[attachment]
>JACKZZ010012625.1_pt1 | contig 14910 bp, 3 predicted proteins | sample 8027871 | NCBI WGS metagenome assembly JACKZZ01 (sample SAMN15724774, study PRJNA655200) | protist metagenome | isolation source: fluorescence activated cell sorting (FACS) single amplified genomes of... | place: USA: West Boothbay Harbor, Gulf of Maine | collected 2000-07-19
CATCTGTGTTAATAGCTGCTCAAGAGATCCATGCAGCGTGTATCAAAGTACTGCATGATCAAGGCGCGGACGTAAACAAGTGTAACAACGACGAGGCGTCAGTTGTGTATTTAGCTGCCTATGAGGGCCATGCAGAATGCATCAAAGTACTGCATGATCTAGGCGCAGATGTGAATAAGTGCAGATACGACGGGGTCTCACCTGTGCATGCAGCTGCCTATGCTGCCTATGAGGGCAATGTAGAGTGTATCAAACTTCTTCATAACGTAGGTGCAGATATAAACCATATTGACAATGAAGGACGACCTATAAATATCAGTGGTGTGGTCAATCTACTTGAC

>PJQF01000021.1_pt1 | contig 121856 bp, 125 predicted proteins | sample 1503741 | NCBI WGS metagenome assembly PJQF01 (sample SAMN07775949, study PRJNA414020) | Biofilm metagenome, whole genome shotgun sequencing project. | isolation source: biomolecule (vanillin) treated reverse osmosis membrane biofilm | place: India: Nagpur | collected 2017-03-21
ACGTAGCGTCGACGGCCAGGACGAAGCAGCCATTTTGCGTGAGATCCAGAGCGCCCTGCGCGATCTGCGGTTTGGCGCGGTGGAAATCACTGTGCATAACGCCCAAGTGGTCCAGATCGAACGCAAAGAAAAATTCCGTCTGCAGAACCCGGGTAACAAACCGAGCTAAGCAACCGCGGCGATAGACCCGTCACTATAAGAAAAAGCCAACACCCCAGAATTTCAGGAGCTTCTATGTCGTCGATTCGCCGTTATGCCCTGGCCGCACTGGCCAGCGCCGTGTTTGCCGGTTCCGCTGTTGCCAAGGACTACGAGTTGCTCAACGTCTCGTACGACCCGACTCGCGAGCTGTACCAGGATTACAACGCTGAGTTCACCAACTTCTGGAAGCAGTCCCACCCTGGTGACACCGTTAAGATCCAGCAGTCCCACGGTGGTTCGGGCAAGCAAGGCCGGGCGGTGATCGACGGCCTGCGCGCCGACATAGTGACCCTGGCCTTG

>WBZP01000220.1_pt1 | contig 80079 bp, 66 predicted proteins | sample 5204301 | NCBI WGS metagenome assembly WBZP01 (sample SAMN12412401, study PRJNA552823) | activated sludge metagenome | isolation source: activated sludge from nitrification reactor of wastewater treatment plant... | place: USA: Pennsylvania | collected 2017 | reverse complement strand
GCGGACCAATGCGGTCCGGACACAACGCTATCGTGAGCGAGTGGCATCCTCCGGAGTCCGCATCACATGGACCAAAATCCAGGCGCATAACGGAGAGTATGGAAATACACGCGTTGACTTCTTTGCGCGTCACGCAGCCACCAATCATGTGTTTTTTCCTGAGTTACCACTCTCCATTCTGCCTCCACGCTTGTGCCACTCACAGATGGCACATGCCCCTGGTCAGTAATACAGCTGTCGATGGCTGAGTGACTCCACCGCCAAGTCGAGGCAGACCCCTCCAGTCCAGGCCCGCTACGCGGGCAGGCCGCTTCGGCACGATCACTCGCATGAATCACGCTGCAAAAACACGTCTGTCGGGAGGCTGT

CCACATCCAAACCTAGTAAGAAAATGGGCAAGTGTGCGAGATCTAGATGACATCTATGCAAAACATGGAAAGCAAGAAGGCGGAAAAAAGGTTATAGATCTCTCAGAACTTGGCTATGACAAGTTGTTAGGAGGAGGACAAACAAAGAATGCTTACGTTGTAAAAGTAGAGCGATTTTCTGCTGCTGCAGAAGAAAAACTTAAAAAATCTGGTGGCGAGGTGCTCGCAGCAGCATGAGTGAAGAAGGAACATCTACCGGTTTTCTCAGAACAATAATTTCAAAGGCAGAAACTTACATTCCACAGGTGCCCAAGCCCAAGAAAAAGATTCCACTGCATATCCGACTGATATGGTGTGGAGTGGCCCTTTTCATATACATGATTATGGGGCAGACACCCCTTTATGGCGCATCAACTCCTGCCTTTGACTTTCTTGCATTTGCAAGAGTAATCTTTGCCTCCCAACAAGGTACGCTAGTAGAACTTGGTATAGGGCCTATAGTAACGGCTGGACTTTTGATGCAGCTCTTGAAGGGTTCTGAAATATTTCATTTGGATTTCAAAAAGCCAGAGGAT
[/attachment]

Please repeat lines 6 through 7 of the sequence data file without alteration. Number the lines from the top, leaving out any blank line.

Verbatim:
GCGGACCAATGCGGTCCGGACACAACGCTATCGTGAGCGAGTGGCATCCTCCGGAGTCCGCATCACATGGACCAAAATCCAGGCGCATAACGGAGAGTATGGAAATACACGCGTTGACTTCTTTGCGCGTCACGCAGCCACCAATCATGTGTTTTTTCCTGAGTTACCACTCTCCATTCTGCCTCCACGCTTGTGCCACTCACAGATGGCACATGCCCCTGGTCAGTAATACAGCTGTCGATGGCTGAGTGACTCCACCGCCAAGTCGAGGCAGACCCCTCCAGTCCAGGCCCGCTACGCGGGCAGGCCGCTTCGGCACGATCACTCGCATGAATCACGCTGCAAAAACACGTCTGTCGGGAGGCTGT

CCACATCCAAACCTAGTAAGAAAATGGGCAAGTGTGCGAGATCTAGATGACATCTATGCAAAACATGGAAAGCAAGAAGGCGGAAAAAAGGTTATAGATCTCTCAGAACTTGGCTATGACAAGTTGTTAGGAGGAGGACAAACAAAGAATGCTTACGTTGTAAAAGTAGAGCGATTTTCTGCTGCTGCAGAAGAAAAACTTAAAAAATCTGGTGGCGAGGTGCTCGCAGCAGCATGAGTGAAGAAGGAACATCTACCGGTTTTCTCAGAACAATAATTTCAAAGGCAGAAACTTACATTCCACAGGTGCCCAAGCCCAAGAAAAAGATTCCACTGCATATCCGACTGATATGGTGTGGAGTGGCCCTTTTCATATACATGATTATGGGGCAGACACCCCTTTATGGCGCATCAACTCCTGCCTTTGACTTTCTTGCATTTGCAAGAGTAATCTTTGCCTCCCAACAAGGTACGCTAGTAGAACTTGGTATAGGGCCTATAGTAACGGCTGGACTTTTGATGCAGCTCTTGAAGGGTTCTGAAATATTTCATTTGGATTTCAAAAAGCCAGAGGAT